It can't be easy being part of Big Beverage these days.
Barely a week goes by without some do-gooder group — the American Heart Association, for example — linking soda pop and other sweetened drinks to diabetes and every condition short of baldness.
The health reform debate in Washington, D.C., was nerve-racking, with all those nanny-state politicians proposing a tax on sweetened drinks to help people afford insurance.
No sooner did they quiet down when politicians in money-strapped state legislatures from New York to Kansas popped up singing the same song: Tax soda pop. And sports drinks. Even Juicy Juice.
Big Beverage is fighting back, however. With the Kansas Senate still entertaining the idea of levying a penny tax for every teaspoon of sugar added to sodas, juices, teas and sports drinks, the Kansas Beverage Association and its allies have sprung into action.
Busloads of beverage distributor employees got a day off to speak against the proposed tax at a legislative hearing in Topeka. Radio and newspaper ads are cautioning about the effect of such a tax on hardworking Kansans. Speakers for a hastily organized war council, Kansans Against Food and Beverage Taxes, are fanning across the state to make their case.
Big Beverage may be on defense, but it has plenty of talking points to use as ammunition. Some of them are blanks, but that doesn't stop anybody from firing away.
Here are some of the arguments, starting with the preposterous and working up to lucid:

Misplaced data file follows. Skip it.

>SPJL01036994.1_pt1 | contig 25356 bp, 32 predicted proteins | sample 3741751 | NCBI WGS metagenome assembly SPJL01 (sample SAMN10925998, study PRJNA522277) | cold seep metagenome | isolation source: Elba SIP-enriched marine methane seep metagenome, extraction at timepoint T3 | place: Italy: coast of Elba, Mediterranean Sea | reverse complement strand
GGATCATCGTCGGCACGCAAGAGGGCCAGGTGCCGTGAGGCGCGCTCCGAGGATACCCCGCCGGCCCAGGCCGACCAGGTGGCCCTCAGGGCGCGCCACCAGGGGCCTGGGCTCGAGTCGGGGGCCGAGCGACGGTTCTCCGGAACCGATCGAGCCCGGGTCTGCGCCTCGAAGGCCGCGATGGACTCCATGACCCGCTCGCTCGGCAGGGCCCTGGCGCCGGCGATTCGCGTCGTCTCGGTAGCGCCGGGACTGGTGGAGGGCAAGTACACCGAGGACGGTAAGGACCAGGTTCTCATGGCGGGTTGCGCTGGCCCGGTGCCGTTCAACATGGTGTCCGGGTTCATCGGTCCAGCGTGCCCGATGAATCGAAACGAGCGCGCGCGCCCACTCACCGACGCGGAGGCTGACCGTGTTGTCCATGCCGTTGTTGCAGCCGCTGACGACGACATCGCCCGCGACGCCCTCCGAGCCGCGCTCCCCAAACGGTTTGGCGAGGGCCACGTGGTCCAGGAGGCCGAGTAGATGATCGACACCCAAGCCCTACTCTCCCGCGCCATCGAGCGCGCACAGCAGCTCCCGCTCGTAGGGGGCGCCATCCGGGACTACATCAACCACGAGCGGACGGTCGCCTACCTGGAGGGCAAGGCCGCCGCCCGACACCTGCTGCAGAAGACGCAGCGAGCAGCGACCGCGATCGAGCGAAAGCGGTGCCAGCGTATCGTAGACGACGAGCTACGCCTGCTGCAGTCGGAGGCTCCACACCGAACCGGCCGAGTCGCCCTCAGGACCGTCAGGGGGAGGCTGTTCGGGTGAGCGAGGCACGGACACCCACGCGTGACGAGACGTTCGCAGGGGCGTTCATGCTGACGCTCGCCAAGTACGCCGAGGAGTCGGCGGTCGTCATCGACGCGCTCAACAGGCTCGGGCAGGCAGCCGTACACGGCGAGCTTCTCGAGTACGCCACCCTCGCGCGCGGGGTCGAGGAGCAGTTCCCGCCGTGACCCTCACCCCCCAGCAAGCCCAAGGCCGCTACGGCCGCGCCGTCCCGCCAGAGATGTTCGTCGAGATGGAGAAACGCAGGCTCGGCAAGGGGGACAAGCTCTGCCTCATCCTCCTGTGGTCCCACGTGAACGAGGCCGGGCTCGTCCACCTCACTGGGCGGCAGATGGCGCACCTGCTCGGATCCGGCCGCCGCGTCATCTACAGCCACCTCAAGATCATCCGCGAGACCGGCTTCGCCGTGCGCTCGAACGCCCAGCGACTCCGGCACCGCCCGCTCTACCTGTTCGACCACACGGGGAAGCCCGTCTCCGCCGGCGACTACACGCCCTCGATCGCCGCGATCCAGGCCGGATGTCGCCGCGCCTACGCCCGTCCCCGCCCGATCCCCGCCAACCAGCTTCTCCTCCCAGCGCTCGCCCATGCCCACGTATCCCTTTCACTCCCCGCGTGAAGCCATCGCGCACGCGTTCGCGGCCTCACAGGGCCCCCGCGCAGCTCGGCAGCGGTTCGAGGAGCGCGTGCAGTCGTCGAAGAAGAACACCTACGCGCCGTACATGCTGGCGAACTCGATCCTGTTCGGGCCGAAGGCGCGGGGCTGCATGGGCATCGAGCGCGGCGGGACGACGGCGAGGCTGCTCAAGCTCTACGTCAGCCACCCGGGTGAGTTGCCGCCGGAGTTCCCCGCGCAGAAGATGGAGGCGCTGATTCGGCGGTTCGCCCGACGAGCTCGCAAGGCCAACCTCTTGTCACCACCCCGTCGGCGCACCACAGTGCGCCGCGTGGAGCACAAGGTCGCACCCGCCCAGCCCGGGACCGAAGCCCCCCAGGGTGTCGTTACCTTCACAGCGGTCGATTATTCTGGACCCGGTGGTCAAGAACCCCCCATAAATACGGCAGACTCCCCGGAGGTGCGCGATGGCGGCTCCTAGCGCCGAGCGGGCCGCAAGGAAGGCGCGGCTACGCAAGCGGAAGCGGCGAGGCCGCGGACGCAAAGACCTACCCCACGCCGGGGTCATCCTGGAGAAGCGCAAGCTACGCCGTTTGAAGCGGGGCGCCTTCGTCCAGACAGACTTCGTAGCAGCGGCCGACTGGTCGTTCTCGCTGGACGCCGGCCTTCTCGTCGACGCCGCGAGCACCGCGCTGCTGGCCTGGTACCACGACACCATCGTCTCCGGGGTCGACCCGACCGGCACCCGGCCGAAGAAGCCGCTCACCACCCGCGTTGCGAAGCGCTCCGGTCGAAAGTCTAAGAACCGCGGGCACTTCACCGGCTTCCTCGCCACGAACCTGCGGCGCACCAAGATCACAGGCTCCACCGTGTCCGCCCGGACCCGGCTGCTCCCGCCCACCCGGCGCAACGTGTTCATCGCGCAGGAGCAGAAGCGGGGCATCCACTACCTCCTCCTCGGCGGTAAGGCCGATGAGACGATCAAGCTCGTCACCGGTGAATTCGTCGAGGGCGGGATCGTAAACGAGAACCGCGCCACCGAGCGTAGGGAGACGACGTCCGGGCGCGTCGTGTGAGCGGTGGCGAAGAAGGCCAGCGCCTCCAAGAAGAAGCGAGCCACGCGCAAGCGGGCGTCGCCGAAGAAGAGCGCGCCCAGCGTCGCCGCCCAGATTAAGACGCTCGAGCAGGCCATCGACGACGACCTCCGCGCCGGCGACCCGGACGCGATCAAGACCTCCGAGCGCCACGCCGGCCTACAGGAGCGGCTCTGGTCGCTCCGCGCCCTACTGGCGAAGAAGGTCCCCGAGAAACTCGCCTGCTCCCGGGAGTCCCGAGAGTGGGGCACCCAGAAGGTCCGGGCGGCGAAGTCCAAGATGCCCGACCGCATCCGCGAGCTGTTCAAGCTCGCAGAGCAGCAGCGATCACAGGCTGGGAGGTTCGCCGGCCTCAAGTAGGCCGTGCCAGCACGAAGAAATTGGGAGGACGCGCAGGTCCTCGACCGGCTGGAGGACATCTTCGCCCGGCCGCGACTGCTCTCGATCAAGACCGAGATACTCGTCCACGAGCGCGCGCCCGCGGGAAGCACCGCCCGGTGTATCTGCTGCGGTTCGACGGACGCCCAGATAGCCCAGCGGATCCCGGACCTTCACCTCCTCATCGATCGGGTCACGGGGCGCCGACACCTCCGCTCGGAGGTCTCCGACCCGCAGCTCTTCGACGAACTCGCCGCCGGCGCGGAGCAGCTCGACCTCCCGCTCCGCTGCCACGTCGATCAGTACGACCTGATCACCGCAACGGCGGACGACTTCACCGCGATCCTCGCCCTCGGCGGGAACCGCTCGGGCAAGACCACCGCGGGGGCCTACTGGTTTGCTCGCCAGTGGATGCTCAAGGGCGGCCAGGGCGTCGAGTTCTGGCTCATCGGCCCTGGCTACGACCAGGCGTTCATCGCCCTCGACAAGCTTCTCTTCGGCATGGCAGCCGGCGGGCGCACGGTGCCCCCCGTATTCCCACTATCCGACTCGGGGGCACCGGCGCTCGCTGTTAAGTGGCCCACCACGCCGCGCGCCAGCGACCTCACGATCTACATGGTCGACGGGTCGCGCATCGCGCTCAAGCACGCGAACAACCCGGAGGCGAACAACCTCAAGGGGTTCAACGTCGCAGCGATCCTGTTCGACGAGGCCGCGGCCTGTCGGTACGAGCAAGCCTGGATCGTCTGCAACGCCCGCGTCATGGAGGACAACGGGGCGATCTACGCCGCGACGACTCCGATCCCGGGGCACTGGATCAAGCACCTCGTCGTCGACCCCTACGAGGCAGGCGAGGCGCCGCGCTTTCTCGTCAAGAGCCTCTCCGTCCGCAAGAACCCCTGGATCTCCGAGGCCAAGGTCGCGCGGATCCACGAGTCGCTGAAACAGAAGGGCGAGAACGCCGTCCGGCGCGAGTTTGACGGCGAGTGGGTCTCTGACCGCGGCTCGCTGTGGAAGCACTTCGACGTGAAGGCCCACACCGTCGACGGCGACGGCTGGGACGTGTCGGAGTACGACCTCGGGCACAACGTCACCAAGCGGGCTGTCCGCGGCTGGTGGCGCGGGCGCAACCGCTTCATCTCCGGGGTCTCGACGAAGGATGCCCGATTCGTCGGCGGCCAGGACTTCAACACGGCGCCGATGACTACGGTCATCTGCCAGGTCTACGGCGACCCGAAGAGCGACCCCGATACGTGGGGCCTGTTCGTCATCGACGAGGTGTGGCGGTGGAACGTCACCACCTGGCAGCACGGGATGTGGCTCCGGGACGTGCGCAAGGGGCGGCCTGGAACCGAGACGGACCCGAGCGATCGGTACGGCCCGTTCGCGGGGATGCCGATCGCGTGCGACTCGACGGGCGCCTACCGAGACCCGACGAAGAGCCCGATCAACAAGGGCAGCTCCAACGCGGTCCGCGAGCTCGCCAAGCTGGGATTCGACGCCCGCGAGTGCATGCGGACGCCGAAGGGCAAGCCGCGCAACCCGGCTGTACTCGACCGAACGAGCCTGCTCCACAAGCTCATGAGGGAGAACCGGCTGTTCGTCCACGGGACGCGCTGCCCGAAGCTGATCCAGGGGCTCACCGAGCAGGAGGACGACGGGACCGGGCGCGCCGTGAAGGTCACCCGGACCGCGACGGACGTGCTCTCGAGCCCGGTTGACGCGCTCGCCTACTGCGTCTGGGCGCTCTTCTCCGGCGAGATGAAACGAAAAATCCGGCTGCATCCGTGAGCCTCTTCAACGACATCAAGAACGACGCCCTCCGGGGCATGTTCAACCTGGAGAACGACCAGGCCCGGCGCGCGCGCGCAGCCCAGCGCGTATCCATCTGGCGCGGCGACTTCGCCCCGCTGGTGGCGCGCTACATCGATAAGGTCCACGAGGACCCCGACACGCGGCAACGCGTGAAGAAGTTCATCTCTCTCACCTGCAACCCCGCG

* A tax on sugared beverages is unfair to those families who are just working to "put food on the table for their kids." And to soccer moms.
Let's be real. Soda pop and its sugary cousins are luxuries, not necessities. Nutritionists strongly advise against putting them on the table for kids. As for those soccer moms, juice boxes for after the game are convenient, but tap water and orange slices will work. Seriously, the kids don't care.
* Sodas don't cause obesity; video games cause obesity. Why not tax video games?
Lots of things cause obesity, but many studies have tracked consumption of sugary beverages with obesity, diabetes and related health problems. Soft drinks will continue to be on the most-wanted list of the food police because they have zero nutritional value, and people who consume them don't usually compensate by eating or drinking less.
* Beverage makers have taken the lead in the fight against obesity and shouldn't be penalized for it.
This argument contradicts the above contention that sodas don't make you fat, but never mind. It's true that beverage manufacturers voluntarily removed most sugary drinks from school vending machines. The act was mostly symbolic, however, because school sales account for less than 2 percent of industry sales. Schoolkids need only visit their nearest convenience store or fast food restaurant to get their sugar fix from a cheap, bottomless soda.
* People with a choice would buy their sugary beverage in another state. No one would be healthier, but Kansas businesses would be poorer.
Yep, they might. That's a good point.
* Sweet drinks aren't a "sin" product, like alcohol and cigarettes. Why single them out?
An even better point. As bogus as many of the beverage makers' arguments are, it seems like a cop-out to levy a tax on one type of product. Especially because lawmakers don't intend to use the money for any particular health-related purpose but rather to plug holes in the state budget.
Kansas has made the mistake over the years of exempting nearly twice the amount of sales as it taxes. Ratcheting up the price of sweet drinks won't undo that mistake or solve the state's budget imbalance in the long run. The Legislature must come up with more funding, but the source should be more universal.
As for those sugary drinks, we shouldn't need a tax to get the message: Less is more.